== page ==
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The Westminster Scholars






A few years since, some Westminster scholars received great insult from
a hackney-coachman, who treated them with the greatest scurrility,
because they would not comply with an overcharge in his fare. This
behaviour the youths did not forget, and were resolved to punish him
without danger of prosecution; upon which one of them devised the
following whimsical turn of revenge.

Four of these gentlemen, one dark evening, about nine o'clock, (having
previously learned where his coach would be) called him from off the
stand, and desired the coachman to drive over Westminster Bridge to
Newington. They had not long been seated, when one of them, with a
sportive tone of voice, said, "Come, boys, let us begin."

They then instantly dressed themselves in black clothes, and every
necessary befitting mourners at a funeral, (which articles they brought
with them in small parcels.) And the night was particularly favourable
for carrying their scheme into execution: for it was uncommonly dark,
and very still. 'Twas such a night that Apollonius Rhodius thus
describes--

"Night on the earth pour'd darkness; on the sea,
The wakesome sailor to Orion's star
And Helice turn'd heedful. Sunk to rest,
The traveller forgot his toil; his charge,
The centinel; her death-devoted babe,
The mother's painless breast. The village dog
Had ceas'd his troublous bay: each busy tumult
Was hush'd at this dread hour; and darkness slept,
Lock'd in the arms of silence."

To terrify him the more, they wore linen hat-bands and scarfs, instead
of crape. And when they had got into the loneliest part of St. George's
Fields (for at that time they were not built over as at present), they
called to him, and desired him to stop, as they wanted to get out.

They marked the side the coachman came to open the door of; and he that
sat next the other door, opened it at the same instant.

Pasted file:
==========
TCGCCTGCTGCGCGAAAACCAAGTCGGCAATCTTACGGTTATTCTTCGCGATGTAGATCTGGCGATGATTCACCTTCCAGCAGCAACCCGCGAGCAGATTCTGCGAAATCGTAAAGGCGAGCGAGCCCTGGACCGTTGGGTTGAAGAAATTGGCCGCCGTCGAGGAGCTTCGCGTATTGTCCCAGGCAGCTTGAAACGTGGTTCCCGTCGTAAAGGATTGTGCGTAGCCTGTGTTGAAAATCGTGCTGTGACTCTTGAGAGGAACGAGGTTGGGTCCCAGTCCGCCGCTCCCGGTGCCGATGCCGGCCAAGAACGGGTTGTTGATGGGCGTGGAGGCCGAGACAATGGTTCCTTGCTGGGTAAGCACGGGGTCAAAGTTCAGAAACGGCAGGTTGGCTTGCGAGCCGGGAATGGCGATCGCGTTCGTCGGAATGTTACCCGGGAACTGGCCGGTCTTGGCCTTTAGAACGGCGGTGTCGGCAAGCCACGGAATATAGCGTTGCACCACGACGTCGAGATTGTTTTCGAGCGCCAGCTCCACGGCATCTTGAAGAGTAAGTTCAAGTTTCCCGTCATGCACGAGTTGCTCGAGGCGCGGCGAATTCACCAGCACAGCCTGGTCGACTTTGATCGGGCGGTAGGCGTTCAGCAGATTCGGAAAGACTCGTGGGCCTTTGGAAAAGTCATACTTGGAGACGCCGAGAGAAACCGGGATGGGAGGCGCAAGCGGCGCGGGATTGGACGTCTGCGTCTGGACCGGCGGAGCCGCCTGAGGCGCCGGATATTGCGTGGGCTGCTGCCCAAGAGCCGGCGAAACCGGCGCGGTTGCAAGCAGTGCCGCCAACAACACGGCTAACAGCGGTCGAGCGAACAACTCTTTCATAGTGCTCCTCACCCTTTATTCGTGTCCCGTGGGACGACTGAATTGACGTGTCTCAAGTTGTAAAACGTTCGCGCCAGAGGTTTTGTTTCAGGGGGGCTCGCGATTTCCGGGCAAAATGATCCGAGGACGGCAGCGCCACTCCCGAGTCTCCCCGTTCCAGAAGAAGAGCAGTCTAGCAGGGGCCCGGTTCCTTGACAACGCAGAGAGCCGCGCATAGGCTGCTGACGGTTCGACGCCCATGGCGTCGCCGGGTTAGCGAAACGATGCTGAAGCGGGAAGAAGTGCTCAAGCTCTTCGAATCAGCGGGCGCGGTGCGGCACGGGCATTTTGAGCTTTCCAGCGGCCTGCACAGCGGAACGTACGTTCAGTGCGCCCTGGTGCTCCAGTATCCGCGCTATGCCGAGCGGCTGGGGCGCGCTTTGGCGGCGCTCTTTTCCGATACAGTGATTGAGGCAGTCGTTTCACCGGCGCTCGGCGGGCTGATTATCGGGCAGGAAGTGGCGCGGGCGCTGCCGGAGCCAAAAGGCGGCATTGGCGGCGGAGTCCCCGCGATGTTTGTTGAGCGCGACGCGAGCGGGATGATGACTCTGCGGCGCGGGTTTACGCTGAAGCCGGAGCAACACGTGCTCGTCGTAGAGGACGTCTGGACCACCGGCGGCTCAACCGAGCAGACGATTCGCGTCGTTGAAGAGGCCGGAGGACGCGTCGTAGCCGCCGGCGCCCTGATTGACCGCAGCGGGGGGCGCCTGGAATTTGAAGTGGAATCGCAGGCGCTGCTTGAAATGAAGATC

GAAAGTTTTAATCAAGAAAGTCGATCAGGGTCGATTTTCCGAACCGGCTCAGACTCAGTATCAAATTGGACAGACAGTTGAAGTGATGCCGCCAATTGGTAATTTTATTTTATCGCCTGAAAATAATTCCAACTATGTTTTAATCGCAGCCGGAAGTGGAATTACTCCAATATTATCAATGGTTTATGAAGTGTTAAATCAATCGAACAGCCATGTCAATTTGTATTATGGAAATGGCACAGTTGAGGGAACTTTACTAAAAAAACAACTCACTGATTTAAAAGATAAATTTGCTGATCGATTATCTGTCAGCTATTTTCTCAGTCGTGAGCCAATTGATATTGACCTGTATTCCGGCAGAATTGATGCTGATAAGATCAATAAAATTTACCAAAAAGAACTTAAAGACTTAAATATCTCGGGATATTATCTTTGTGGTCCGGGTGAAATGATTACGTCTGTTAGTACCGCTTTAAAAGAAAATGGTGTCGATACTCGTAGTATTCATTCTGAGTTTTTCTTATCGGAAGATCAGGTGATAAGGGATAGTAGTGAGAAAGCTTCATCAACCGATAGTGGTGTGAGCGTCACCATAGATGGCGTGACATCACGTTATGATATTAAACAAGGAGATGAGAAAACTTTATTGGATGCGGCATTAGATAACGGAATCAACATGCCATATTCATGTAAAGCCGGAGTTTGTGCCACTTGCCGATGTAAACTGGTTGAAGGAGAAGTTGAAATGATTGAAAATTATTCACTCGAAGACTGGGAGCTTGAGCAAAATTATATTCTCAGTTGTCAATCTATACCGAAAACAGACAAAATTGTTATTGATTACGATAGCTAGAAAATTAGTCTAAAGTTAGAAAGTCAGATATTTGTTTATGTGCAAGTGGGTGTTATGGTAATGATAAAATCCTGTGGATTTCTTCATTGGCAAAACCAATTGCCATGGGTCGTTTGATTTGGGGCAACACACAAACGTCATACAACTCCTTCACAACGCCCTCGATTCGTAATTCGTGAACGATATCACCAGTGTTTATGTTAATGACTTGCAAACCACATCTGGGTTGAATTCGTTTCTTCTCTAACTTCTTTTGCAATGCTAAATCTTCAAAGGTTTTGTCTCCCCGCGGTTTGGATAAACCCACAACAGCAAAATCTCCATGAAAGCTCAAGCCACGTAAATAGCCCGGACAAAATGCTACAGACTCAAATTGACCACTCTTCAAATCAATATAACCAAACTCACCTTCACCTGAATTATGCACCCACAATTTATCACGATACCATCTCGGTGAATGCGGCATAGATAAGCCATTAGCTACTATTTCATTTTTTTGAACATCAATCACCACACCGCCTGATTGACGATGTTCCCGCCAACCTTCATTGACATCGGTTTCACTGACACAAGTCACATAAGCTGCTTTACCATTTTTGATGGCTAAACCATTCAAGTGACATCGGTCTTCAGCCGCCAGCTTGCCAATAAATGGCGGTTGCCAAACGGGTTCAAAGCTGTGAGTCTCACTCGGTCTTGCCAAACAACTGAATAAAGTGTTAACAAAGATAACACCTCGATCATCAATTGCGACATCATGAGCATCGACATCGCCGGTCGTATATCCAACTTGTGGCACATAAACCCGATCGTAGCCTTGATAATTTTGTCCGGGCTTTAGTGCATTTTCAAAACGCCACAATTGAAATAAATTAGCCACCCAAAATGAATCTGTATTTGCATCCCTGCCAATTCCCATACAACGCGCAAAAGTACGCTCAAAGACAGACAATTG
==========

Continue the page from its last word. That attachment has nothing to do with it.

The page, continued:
What the coachman felt on seeing the first mourner move out with the
greatest solemnity, can be better conceived than expressed: but what
were his terrors when the second approached him, a majestic spare figure
about six feet perpendicular, who passed him (as did the first) without
speaking a word.

As fast as one youth got out, he went round to the other side of the
coach, stepped in, and came out a second time at the opposite door.

In this manner they continued, till the coachman, if he had the power
of counting, might have told forty.

When they had thus passed out seemingly to the number of twenty, the
poor devil of a coachman, frightened almost to death, fell upon his
knees, and begged for mercy's sake the King of Terrors would not suffer
any more of his apparitions to appear; for, though he had a multitude of
sins to account for, he had a wife and a large family of children, who
depended upon his earnings for support.

The tallest of these young gentlemen then asked him, in a hoarse tone of
voice, what was his heaviest sin? He replied, committing his lodger, a
poor carver and gilder, to the Marshalsea, for rent due to him, which
the badness of the times, and his business in particular, would not
enable him to pay. He said, he would not have confined him so long, but
in revenge for a severe beating he gave him one day when they fell to
loggerheads and boxed. He further told them, the poor man had been six
months in captivity; and that he understood from a friend of his, the
other day, that he made out but a miserable living by making brewers'
pegs, bungs for their barrels, and watchmakers' skewers.

The young gentleman then told him, that if he did not instantly sign his
discharge, which he would write, he might rest assured of no mitigation
of the dreadful punishment he would go through in a few minutes; for
those he had seen come out of his coach were his harpies in disguise,
and were now in readiness to bear him to the infernal regions.

The trembling villain, without the least hesitation, complied. One of
the scholars fortunately having a pen and ink, the King of Terrors wrote
the discharge in a fair leaf of his pocket-book, as well as he could in
the dark, and then made the coachman sign it.

Having so done, the scholars told him he might go for the present, and
that he would find his coach in less than an hour in Piccadilly or
Oxford Street.

One of the youths then mounted the box, while the others got within, and
away they drove to the Marshalsea, but in the way they stopped till they
had taken off their disguise.

The youth who had the discharge, after making a collection among the
others, went into the prison, and gave the poor fellow what set him at
liberty the next morning.

The scholars then drove on to Oxford Street, congratulating themselves
on the success of their adventure, and all happy to a degree of rapture
at being instrumental in obtaining the captive's liberty.

About a quarter of an hour after they quitted the coach, they observed
the coachman arrive; who mounted the box, and drove home, muttering the
bitterest execrations, and damning his father confessor for bilking him
of half a guinea which he gave him that morning for an absolution, that
was to have rubbed out the entire score of his transgressions.





Next: The Ideot's Funeral

Previous: Remarkable Instance Of The Power Of Imagination



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